Stonewall’s ‘Diversity Champions’ programme appears to have been haemorrhaging members since an investigation by the university of Essex found that the organisation had been preaching ‘Stonewall Law’ rather than the actual law.
But it is not only corporations, councils and government departments who have been persuaded to part with good money to receive questionable advice. Stonewall’s similarly named ‘Schools and Colleges Champion Programme’ seems to have sucked places of education into the charity’s web as well. As a teacher I know how tight school budgets have become in recent years, but it seems that several schools have still found money to hand over to Stonewall.
The sums are not trivial. A large comprehensive is asked to part with £550 every year to become a Stonewall education champion, a small village primary £150. As well as branding and logos, the schools champions scheme comes with training – which parents and teachers should certainly be aware of.
One of the charity’s booklets, which is designed to support teachers, is called an Introduction to Supporting LGBT Children and Young People. But do youngsters need to be labelled with an acronym? Children are children. In time they will mature into adults. Most will then be sexually attracted to the opposite sex but some to their own sex and some to both. In 21st century Britain, most people understand that without Stonewall pointing it out.
Since Stonewall now defines homosexuality as attraction to the same gender – not sex – it’s not clear that the charity knows what it means to be gay or lesbian anymore. They have been captured by gender ideology – that men and women are differentiated not by their sex but by so-called gender identity – and they are taking it into our schools.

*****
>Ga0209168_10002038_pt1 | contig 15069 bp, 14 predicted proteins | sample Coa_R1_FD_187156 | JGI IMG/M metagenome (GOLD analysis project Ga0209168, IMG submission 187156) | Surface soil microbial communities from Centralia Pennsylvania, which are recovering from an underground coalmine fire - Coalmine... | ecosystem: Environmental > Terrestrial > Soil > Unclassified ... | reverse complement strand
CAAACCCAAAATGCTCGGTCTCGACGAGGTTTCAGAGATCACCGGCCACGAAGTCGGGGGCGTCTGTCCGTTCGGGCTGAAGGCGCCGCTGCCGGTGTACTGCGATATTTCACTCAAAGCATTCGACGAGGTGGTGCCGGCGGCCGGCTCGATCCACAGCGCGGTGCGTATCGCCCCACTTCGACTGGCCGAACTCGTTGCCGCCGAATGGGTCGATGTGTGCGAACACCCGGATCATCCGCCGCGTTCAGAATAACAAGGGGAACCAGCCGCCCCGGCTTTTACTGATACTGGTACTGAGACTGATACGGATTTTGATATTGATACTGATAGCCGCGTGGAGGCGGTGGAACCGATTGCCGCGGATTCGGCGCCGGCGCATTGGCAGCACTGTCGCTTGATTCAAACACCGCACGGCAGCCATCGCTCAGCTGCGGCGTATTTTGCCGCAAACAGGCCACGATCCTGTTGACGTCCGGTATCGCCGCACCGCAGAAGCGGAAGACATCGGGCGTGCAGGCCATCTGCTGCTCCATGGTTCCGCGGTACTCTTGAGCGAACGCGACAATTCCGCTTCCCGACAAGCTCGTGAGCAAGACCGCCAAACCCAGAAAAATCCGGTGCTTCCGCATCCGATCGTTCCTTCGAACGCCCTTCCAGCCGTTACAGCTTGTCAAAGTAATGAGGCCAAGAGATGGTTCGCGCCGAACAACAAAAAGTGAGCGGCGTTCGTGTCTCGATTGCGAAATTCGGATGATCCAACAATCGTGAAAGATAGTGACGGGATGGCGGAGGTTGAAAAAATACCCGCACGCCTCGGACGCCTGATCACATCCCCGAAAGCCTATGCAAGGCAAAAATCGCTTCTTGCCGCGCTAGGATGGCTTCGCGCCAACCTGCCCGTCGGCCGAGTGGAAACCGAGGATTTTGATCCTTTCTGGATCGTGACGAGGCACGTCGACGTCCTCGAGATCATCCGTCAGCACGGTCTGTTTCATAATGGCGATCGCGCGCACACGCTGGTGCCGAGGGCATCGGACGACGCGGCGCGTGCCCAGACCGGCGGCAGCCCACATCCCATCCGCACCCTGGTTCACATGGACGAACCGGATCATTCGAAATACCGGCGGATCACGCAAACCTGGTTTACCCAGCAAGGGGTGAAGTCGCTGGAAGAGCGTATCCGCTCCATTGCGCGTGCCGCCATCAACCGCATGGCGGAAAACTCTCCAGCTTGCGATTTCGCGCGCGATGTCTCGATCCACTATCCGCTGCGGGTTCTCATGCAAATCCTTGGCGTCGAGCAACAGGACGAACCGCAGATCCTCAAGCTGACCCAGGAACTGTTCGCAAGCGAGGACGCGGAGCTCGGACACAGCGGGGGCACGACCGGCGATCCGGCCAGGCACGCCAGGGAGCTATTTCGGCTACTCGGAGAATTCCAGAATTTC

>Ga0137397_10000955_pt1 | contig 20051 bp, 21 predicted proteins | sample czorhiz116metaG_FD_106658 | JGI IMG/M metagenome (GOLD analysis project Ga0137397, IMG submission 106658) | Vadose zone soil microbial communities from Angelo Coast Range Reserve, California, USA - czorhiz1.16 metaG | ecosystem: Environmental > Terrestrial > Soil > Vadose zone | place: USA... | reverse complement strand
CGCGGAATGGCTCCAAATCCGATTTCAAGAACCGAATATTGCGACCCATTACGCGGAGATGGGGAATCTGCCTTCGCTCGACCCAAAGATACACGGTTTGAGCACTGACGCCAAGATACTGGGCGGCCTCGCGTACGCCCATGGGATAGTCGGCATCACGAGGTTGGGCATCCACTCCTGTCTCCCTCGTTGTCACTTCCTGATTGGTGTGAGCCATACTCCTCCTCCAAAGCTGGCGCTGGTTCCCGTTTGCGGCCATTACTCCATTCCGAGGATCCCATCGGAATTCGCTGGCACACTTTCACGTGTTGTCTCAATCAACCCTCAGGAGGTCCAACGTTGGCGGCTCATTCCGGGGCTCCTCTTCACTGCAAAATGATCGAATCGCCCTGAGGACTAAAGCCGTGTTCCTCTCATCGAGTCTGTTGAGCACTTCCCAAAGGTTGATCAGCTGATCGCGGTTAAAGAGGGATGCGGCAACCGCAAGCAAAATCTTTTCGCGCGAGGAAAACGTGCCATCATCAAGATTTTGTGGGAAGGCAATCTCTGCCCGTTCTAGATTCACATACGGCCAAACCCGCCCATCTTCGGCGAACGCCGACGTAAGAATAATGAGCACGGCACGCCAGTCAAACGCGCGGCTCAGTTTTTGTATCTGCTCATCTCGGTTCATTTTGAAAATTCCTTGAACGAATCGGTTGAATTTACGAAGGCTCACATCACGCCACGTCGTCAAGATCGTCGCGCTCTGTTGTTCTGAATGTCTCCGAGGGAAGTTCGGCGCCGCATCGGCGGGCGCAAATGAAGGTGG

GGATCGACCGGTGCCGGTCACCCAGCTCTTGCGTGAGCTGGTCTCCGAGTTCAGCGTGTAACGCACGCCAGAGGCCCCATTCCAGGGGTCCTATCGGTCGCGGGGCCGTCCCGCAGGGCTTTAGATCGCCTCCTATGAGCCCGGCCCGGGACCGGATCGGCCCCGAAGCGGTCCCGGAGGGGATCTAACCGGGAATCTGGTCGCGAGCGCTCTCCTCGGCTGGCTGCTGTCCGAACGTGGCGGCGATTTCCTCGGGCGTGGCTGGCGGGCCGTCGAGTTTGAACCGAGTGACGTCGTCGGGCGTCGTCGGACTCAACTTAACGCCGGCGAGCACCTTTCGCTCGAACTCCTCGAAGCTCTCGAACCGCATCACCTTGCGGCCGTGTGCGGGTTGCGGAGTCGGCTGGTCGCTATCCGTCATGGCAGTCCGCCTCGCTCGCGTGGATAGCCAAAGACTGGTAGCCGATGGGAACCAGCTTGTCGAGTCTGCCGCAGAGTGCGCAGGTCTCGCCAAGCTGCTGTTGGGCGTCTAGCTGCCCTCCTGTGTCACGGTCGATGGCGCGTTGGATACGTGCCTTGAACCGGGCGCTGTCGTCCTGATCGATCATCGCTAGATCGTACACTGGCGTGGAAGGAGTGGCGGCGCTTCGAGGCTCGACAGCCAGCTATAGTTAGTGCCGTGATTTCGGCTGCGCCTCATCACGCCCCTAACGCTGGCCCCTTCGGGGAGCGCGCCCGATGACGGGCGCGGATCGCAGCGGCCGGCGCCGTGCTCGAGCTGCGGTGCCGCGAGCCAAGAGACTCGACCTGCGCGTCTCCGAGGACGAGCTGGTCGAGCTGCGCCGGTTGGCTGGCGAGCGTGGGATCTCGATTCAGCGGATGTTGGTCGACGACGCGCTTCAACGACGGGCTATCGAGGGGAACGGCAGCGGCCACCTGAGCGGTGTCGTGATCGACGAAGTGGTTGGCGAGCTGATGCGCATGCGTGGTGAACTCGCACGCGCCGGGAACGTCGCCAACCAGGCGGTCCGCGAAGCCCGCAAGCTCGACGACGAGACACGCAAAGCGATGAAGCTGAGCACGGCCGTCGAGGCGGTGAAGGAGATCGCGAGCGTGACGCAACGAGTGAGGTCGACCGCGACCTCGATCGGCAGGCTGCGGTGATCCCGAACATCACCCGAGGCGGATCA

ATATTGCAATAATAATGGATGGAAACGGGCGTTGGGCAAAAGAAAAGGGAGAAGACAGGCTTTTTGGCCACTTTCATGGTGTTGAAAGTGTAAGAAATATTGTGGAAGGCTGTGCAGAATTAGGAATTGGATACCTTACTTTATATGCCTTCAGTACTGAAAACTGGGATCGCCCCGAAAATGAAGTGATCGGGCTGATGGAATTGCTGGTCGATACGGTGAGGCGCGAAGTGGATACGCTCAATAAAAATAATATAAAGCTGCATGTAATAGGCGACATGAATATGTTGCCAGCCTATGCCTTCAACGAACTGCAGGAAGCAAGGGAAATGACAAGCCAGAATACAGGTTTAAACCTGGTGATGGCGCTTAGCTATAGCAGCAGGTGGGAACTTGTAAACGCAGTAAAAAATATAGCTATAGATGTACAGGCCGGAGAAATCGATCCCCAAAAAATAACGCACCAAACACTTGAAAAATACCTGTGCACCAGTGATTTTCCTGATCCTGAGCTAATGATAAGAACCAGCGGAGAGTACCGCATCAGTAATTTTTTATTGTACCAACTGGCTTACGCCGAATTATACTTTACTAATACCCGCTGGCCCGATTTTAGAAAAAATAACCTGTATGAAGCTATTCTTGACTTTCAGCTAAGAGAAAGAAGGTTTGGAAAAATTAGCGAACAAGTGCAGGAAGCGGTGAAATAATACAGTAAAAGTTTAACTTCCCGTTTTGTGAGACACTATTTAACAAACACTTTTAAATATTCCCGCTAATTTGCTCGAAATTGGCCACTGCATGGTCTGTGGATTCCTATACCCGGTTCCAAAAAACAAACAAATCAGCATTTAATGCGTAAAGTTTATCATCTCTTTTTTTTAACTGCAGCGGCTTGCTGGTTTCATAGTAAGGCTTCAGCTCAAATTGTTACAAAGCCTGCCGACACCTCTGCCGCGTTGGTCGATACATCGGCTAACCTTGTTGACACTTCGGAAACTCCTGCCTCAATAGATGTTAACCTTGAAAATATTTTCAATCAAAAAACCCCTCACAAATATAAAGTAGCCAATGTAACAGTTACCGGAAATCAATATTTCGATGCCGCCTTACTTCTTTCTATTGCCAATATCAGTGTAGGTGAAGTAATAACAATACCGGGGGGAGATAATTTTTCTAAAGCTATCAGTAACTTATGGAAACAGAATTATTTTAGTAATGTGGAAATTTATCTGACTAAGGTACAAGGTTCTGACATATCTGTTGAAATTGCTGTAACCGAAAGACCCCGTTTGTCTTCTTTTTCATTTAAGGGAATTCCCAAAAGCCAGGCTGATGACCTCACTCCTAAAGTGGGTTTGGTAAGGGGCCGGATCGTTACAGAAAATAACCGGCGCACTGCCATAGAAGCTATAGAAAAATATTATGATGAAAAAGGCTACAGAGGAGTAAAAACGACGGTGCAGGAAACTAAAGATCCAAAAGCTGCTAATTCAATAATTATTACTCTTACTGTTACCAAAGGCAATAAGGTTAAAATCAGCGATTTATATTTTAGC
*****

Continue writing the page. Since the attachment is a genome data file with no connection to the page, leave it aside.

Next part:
Unsure how to explain transgenderism to younger children? Stonewall have the answer for teachers. They explain:
‘When they are born, babies are labelled as a boy or a girl. When some people get older, they realise that the label they were given was wrong. They might say “I’m actually a girl”, “I’m actually a boy” or “I’m not a boy or a girl”. Trans is the word used to describe people who feel like this.’Stonewall UK
They also advise school staff that it ‘is unnecessary to say “boys and girls” when referring to learners of all genders, you could instead say “learners”.’
‘Avoid dividing learners by gender, whether in the classroom (you could divide them by their favourite colour, month of birth or something else) or through uniform, sports activities or other aspects of school life.’Stonewall UK
Unfortunately, while that cloud-cuckoo land nonsense might look good on diversity-and-inclusion posters, children in the playground know the difference between boys and girls, and it is not down to feelings. Teachers need practical advice on how to include gender non-conforming children, rather than telling them that maybe they have been mislabelled.
Teachers being trained by Stonewall need to be vigilant if this booklet is typical of the charity’s education output. Just after what I would consider to be good advice on uniform codes (which advise making all approved uniform items available to all children and young people) the charity sweeps away the rights of boys and girls to single-sex facilities.
The School Premises (England) Regulations 2012 state that, ‘Separate toilet facilities for boys and girls aged 8 years or over must be provided except where the toilet facility is provided in a room that can be secured from the inside and that is intended for use by one pupil at a time.’
Stonewall’s view? ‘Schools, colleges and settings should ensure that a trans child or young person is supported to use the toilets and changing rooms they feel most comfortable with, including the facilities matching their gender.’ Recklessly, they go on to claim that, ‘Under the Equality Act (2010) a trans child or young person can use the toilets and changing rooms that match their gender.’
Unlike most teachers I’ve read the Equality Act and, being trans myself, I’ve noted what it says about toilets. The word toilet is mentioned only once in 251 pages and in relation to disabled access to them on trains. But elsewhere the Equality Act upholds sex-segregated facilities where it is a ‘proportionate means of achieving a legitimate aim.’ Protecting the rights and dignity of all children is surely that.
Schools need far better than the magical thinking of self-identified experts; they need to know the facts and the truth. It is doubtful how much of that they have been getting from Stonewall. The School Champions Programme membership is one cost that many schools could trim without fear of detriment. It’s not rocket science to treat all pupils with dignity and respect – schools should know how to do that – but in our society it takes courage to stand up to gender ideology, whoever is peddling it.
Debbie Hayton is a teacher and journalist.